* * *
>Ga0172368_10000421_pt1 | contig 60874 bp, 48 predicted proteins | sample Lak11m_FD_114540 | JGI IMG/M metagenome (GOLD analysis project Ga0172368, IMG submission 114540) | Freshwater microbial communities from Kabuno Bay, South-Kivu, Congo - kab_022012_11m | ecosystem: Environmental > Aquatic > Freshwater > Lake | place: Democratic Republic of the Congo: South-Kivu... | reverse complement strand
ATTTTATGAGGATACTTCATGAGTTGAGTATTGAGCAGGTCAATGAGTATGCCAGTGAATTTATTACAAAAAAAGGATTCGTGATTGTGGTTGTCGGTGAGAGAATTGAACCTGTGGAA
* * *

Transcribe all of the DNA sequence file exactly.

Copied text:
>Ga0172368_10000421_pt1 | contig 60874 bp, 48 predicted proteins | sample Lak11m_FD_114540 | JGI IMG/M metagenome (GOLD analysis project Ga0172368, IMG submission 114540) | Freshwater microbial communities from Kabuno Bay, South-Kivu, Congo - kab_022012_11m | ecosystem: Environmental > Aquatic > Freshwater > Lake | place: Democratic Republic of the Congo: South-Kivu... | reverse complement strand
ATTTTATGAGGATACTTCATGAGTTGAGTATTGAGCAGGTCAATGAGTATGCCAGTGAATTTATTACAAAAAAAGGATTCGTGATTGTGGTTGTCGGTGAGAGAATTGAACCTGTGGAA